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Who’s Afraid of Big Media?

The Federal Communications Commission (FCC) and the United States Justice Department today approved a merger of Comcast, the nation’s largest cable and Internet provider, with NBC Universal which is owned mostly by General Electrics (GE).

Comcast and GE announced their buyout agreement for NBC in December 2009. Comcast intends to own 51 percent of NBC while GE will retain 49 percent of its shares.

Regulators took more than a year to approve the sale but attached some conditions. Comcast will have to surrender NBC’s online video website Hulu and ensure that NBC programming is available to competing cable operators.

Or, if you adhere to an antibusiness mentality, it “sets the table for Comcast to turn the Internet into cable television, where it has the ability to speed up its content, slow down or block its competitors such as Netflix, and hike the rates for its programming and services.”

That is, according to Josh Silver, president of the an organization that calls itself Free Press. At The Huffington Post, he writes that Americans should be afraid and “mad as hell” about the merger.

Silver’s Free Press claims to advocate “vibrant, diverse and independent” news media; regards media “reform” as a “civil rights issue” and campaigns against the “corrupt media policy” that currently dominates in the United States.

The new Comcast, he writes, “will control an obscene number of media outlets, including the NBC broadcast network, numerous cable channels, two dozen local NBC and Telemundo stations, movie studios, online video portals, and the physical network that distributes that media content to millions of Americans through Internet and cable connections.”

Such power in the hands of a single company absolutely petrifies Silver and he wants his government to protect him against the specter of media monopoly. In the long run he fears that that the merger will squeeze out “what’s left of independent, diverse voices from television dials” and predicts that it will “forever [change] the Internet as we know it.”

As television, radio, phone and other services become Internet-based, cable internet service is becoming the only connection that’s fast enough to handle streaming video and cutting-edge applications. That means you’re stuck with whatever Comcast and their cable buddies dish out.

Those “cable buddies”—otherwise known as the competition—should prevent exactly what Silver fears however: unreasonable prices. In a free market, where companies are allowed to merge and expand at will, there will always be alternatives to consumers, as long as there are enough who are willing to pay for it.

But Silver can’t meet those conditions because he wants the impossible: high quality news content online that’s cheap if not totally free of charge. It doesn’t seem to matter to him that news and cable providers simply cannot (continue) to provide a service for free.

The Comcast-NBC merger is a “disaster,” according to Silver, “for anyone who hopes the American public might someday emerge from the propaganda morass that is embodied by cable television, and now threatens to consume the internet.”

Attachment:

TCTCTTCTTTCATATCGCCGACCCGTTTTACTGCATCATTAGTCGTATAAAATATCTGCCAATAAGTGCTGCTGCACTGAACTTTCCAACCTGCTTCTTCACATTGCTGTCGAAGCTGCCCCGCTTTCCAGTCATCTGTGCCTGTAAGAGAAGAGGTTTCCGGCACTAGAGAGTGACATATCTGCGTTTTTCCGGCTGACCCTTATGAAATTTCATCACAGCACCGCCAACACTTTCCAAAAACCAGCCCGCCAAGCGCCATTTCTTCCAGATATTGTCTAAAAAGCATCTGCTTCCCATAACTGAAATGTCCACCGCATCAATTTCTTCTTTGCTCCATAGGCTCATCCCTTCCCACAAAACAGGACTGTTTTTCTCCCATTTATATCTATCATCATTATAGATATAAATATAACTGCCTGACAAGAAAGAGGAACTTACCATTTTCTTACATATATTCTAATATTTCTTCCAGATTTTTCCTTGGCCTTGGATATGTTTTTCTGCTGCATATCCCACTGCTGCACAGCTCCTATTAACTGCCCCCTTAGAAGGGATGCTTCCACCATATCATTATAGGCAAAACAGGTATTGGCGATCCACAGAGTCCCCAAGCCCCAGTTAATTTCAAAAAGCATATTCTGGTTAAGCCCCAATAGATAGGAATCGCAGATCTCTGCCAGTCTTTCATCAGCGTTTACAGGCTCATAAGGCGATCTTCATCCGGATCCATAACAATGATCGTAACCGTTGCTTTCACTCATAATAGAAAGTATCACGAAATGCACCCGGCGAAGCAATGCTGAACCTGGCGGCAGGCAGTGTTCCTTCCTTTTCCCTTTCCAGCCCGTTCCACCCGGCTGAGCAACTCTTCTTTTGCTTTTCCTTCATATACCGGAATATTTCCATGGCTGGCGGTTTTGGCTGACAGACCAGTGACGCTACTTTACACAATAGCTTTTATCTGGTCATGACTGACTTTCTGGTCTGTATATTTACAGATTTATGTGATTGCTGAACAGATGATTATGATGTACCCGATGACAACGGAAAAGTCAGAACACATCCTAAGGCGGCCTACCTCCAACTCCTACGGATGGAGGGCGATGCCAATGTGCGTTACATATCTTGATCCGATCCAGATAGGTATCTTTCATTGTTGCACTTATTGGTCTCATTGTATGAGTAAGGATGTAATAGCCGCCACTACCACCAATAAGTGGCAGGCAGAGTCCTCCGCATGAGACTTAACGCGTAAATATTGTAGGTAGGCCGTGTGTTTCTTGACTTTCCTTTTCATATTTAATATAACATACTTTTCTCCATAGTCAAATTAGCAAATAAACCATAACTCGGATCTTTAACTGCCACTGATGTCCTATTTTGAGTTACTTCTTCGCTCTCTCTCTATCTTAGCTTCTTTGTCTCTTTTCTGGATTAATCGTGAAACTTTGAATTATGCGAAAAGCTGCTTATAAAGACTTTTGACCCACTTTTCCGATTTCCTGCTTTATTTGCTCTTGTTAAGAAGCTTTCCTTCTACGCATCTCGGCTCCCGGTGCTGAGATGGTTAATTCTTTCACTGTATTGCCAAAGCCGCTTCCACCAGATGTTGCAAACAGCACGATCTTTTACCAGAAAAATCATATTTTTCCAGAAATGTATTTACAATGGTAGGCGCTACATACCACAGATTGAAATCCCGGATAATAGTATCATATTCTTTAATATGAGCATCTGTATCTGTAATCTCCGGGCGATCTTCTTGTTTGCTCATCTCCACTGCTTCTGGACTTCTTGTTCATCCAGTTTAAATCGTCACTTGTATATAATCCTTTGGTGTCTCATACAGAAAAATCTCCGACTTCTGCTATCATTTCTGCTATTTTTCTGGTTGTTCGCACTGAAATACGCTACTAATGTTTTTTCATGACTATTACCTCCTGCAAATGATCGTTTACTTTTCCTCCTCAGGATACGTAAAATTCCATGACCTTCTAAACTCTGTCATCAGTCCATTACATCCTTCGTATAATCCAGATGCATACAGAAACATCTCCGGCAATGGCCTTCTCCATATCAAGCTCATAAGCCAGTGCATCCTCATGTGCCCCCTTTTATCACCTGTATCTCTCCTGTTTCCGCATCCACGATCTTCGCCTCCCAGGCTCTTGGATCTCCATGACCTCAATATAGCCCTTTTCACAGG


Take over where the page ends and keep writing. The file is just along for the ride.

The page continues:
Our democracy is certain to fail if we cannot figure out a way to foster media that is less sensational and superficial, and more thoughtful and informative.

Who is to determine what is “thoughtful” and “informative” news? How would he ensure that “independent, diverse voices” are heard in news media? And how exactly does sensationalism undermine the fabric of American democracy? Silver answers none of those questions.

He is disappointed with President Barack Obama and the FCC for not having stopped the merger. They should have been more aggressive in testing the limits of antitrust law, he suggests. Does America really need even more invasive laws against free enterprise?

If Silver’s proposals were implemented it would effectively amount to government control of the news media. Corruption is invariably the rule rather than the exception in markets where the state decides which companies are allowed to cooperate and merge and exist because it is the last method at business’ disposal to try to turn a profit—squeezing out precisely the vibrant and innovative startups Silvers professes to cherish.

Government control of the news would moreover amount to censorship. Does Silver really want the state to decide for him what’s “thoughtful” and “informative” news? If it heralds the demise of Fox News probably, but what gives him or anyone the right to deprive millions of viewers and listeners and readers of the news they like to consume?

Consumer demand currently drives the (at least partially) free media market in the United States. There are major news channels for people of any political inclination. There are major newspapers for readers of any level of superficiality or intelligence. And anyone can create their own blog or website to service a niche that’s too small for major news providers to cover. The Comcast-NBC merger won’t change any of that. But even if it would, it couldn’t stop competitors from finding alternatives. People always have. People always will.

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